The Catechism of the Catholic Church states:

492 The “splendor of an entirely unique holiness” by which Mary is “enriched fromt he first instant of her conception” comes wholly from Christ: she is “redeemed, in a more exalted fashion, by reason of the merits of her Son” (Lumen Gentium 53, 56).  The Father blessed Mary more than any other created person “in Christ with every spiritual blessing in the heavenly places” and chose her “in Christ before the foundation of the world, to be holy and blameless before him in love” (cf Eph 1:3-4).

Hey, but “all have sinned” so Mary can’t be immaculate (Romans 3:23)
So, according to St. Paul and considering the rest of the passage (Romans 3:21-31), all have sinned and their righteousness can only be justified through Jesus Christ with faith.  Putting this against what we know from Luke 1, it would seem contradictory that “all have sinned and fall short of the glory of God” yet here Mary is without sin.

Is it possible that all have sinned?  What about kids below the age of reason, say, a 1-year old?  Have they sinned?  Sinning requires the ability to reason and intent to sin, which the 1-year old would have neither.  How about a little later in Romans when St. Paul talked about Jacob and Esau, “…though they were not yet born and had done nothing either good or bad…” (Romans 9:6-13 RSV).  Does “all have sinned” fit with them, when they’re babies?  It’s not til they grow up when Jacob cunningly convinces Esau to sell his inheritance to him (Genesis 25:19-34).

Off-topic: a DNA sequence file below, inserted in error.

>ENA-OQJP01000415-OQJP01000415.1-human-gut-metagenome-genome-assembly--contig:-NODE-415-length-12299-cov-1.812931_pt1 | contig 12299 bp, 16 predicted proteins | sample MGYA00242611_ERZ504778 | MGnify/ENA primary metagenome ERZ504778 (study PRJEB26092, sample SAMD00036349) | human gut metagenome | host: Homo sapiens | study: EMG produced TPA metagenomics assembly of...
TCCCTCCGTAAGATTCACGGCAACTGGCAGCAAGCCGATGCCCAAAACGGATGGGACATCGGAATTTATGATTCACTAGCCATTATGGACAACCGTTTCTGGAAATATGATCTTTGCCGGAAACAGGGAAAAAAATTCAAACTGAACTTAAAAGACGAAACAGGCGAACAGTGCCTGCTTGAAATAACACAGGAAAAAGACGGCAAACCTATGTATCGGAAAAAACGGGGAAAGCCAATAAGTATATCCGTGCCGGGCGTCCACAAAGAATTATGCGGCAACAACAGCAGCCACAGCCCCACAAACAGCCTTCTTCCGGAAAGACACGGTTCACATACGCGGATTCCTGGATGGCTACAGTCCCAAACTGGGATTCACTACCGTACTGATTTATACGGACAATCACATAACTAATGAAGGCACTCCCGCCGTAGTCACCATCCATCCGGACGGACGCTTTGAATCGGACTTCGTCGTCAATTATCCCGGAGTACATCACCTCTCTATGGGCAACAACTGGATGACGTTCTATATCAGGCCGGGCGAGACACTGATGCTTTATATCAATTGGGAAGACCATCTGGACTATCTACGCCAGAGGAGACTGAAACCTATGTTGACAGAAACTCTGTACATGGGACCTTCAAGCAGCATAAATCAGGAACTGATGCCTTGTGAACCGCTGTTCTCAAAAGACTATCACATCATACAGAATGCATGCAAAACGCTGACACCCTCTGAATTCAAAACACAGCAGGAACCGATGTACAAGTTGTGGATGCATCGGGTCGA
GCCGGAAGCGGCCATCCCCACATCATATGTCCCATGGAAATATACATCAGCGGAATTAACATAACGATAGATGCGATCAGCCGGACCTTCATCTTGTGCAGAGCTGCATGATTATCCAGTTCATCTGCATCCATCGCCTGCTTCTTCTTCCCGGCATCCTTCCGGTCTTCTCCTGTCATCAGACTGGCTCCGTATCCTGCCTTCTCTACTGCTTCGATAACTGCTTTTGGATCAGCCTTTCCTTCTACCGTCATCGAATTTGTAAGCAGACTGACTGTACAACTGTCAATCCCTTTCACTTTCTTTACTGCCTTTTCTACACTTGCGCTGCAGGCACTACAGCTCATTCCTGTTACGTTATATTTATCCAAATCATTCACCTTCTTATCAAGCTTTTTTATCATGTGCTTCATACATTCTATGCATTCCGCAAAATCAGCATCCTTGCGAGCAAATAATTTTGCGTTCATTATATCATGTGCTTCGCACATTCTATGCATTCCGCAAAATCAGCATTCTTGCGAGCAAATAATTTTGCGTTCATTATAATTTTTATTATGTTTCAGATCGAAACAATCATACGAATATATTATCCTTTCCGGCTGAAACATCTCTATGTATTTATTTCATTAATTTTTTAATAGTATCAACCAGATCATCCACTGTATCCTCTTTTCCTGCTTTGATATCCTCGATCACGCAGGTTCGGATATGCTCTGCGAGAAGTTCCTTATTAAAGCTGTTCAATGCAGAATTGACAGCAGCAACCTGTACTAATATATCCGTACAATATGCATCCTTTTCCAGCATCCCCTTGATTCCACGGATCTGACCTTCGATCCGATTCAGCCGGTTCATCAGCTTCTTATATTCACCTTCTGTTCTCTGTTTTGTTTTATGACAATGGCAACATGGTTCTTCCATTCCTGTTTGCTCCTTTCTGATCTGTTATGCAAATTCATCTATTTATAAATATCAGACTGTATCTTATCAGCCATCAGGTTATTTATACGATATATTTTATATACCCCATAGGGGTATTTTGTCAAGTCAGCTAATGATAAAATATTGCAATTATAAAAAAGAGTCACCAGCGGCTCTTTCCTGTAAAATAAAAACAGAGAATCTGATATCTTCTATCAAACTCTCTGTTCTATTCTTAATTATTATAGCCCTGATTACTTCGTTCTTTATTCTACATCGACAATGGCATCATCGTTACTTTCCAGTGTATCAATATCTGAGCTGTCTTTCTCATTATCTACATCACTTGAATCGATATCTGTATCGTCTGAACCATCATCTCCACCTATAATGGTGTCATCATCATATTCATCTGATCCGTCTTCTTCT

So what about Jesus?  Did He sin?  Gosh, I hope not because that would complicate things as a Christian.  x_x  Anyway, so we know that there can be exceptions to “all have sinned.”

Perhaps St. Paul was exaggerating because his life is Hebrew and exaggeration is a literary form of emphasis for them.  He likes using “all” when in reality, whatever he’s talking about isn’t really applicable to “all” (see Romans 11:26, Romans 15:14, 1 Corinthians 15:22 for a few examples).